WHO Raises Alarm On Resistance To Antibiotics

A new World Health Organization (WHO) report reveals high levels of resistance in bacteria, causing life-threatening bloodstream infections, as well as increasing resistance to treatment in several bacteria causing common infections in the community based on data reported by 87 countries in 2020.

For the first time, the Global Antimicrobial Resistance and Use Surveillance System (GLASS) report provides analyses for antimicrobial resistance (AMR) rates in the context of national testing coverage, AMR trends since 2017, and data on antimicrobial consumption in humans in 27 countries.

Within six years, GLASS achieved participation from 127 countries with 72% of the world’s population.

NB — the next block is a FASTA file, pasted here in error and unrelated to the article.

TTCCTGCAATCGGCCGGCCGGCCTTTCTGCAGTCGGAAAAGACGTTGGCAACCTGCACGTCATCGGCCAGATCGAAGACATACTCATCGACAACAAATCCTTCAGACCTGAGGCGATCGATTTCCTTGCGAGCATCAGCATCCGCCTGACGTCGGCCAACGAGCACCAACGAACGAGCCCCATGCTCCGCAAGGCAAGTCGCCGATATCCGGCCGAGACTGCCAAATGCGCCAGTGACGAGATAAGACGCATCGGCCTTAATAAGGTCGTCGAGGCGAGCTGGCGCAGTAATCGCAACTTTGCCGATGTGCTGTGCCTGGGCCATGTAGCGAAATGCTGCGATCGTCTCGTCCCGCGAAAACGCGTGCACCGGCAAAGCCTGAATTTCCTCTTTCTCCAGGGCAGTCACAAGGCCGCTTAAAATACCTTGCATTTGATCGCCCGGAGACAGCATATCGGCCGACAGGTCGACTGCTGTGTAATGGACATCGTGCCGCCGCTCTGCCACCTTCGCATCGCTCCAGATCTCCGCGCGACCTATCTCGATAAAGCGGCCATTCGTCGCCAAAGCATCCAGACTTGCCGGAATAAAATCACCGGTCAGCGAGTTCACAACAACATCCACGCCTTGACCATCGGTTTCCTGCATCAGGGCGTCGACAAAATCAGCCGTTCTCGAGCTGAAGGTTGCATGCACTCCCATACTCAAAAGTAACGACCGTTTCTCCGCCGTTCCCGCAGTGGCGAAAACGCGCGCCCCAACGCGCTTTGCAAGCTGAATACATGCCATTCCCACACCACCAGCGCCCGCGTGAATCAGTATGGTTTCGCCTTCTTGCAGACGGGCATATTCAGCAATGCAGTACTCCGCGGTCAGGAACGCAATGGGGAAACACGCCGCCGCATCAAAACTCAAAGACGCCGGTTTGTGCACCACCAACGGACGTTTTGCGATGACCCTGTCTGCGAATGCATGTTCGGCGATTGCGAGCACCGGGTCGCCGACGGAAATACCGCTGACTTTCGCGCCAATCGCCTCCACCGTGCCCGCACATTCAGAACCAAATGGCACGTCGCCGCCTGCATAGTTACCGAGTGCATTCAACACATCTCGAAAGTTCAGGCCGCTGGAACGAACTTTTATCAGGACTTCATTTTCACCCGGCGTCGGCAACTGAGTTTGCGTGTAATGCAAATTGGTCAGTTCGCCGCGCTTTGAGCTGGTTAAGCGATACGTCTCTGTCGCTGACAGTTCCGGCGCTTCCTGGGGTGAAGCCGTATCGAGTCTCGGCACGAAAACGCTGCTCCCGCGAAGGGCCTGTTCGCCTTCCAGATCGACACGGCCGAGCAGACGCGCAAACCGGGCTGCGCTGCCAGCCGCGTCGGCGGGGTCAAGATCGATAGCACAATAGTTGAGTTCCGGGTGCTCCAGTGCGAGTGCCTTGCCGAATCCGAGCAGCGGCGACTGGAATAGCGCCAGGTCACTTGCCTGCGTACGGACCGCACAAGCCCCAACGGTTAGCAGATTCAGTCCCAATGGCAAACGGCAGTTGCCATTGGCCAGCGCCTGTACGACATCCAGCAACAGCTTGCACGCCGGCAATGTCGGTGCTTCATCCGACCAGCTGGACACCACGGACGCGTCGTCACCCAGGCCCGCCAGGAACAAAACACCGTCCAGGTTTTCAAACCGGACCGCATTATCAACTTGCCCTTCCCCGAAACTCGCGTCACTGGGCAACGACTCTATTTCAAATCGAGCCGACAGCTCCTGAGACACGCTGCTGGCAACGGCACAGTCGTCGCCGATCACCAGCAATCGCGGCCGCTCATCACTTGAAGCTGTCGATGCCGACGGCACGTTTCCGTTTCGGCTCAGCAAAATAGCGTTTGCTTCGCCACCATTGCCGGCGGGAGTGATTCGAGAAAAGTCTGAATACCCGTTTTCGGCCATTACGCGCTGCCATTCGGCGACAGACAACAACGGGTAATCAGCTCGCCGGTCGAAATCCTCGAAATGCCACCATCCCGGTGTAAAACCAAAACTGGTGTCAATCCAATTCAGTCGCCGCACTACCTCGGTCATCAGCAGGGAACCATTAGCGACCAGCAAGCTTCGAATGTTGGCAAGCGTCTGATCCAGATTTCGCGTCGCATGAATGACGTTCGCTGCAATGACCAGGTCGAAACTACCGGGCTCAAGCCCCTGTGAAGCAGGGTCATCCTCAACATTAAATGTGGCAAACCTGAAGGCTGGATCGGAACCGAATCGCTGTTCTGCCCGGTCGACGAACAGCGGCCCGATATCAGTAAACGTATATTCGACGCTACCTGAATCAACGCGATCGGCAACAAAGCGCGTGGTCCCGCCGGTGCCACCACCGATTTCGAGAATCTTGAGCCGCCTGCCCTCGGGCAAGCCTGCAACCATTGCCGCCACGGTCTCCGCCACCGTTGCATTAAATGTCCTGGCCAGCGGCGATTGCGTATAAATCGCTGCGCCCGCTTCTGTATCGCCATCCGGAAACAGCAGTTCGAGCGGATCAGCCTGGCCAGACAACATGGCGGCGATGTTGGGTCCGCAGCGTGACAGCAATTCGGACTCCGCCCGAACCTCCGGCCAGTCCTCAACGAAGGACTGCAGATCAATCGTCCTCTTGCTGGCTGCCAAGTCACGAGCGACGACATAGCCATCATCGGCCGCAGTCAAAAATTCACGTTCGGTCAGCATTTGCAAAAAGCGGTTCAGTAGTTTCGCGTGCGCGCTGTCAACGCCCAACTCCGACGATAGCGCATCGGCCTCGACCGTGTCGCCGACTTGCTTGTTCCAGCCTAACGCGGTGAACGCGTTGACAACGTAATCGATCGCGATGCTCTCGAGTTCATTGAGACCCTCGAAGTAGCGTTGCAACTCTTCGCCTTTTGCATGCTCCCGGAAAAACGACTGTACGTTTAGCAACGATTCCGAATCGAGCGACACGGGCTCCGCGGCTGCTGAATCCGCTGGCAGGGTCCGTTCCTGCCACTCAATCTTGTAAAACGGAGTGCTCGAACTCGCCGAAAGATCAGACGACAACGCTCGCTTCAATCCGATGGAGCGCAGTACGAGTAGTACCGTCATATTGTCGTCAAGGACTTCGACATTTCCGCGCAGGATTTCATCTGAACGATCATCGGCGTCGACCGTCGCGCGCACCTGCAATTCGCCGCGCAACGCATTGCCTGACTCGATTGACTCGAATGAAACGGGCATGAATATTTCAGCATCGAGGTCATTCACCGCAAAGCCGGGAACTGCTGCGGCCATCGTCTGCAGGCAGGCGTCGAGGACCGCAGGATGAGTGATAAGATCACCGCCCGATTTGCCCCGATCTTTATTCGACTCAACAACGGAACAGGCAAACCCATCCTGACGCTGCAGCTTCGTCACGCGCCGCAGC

The report includes an innovative interactive digital format to facilitate data extraction and graphics.

The report shows high levels (above 50%) of resistance were reported in bacteria frequently causing bloodstream infections in hospitals, such as Klebsiella pneumoniae and Acinetobacter spp.

These life-threatening infections require treatment with last-resort antibiotics, such as carbapenems.

However, 8% of bloodstream infections caused by Klebsiella pneumoniae were reported as resistant to carbapenems, increasing the risk of death due to unmanageable infections.

Common bacterial infections are becoming increasingly resistant to treatments.

Over 60% of Neisseria gonorrhoea isolates, a common sexually transmitted disease, have shown resistance to one of the most used oral antibacterials, ciprofloxacin.

Over 20% of E.coli isolates – the most common pathogen in urinary tract infections – were resistant to both first-line drugs (ampicillin and co-trimoxazole) and second-line treatments (fluoroquinolones).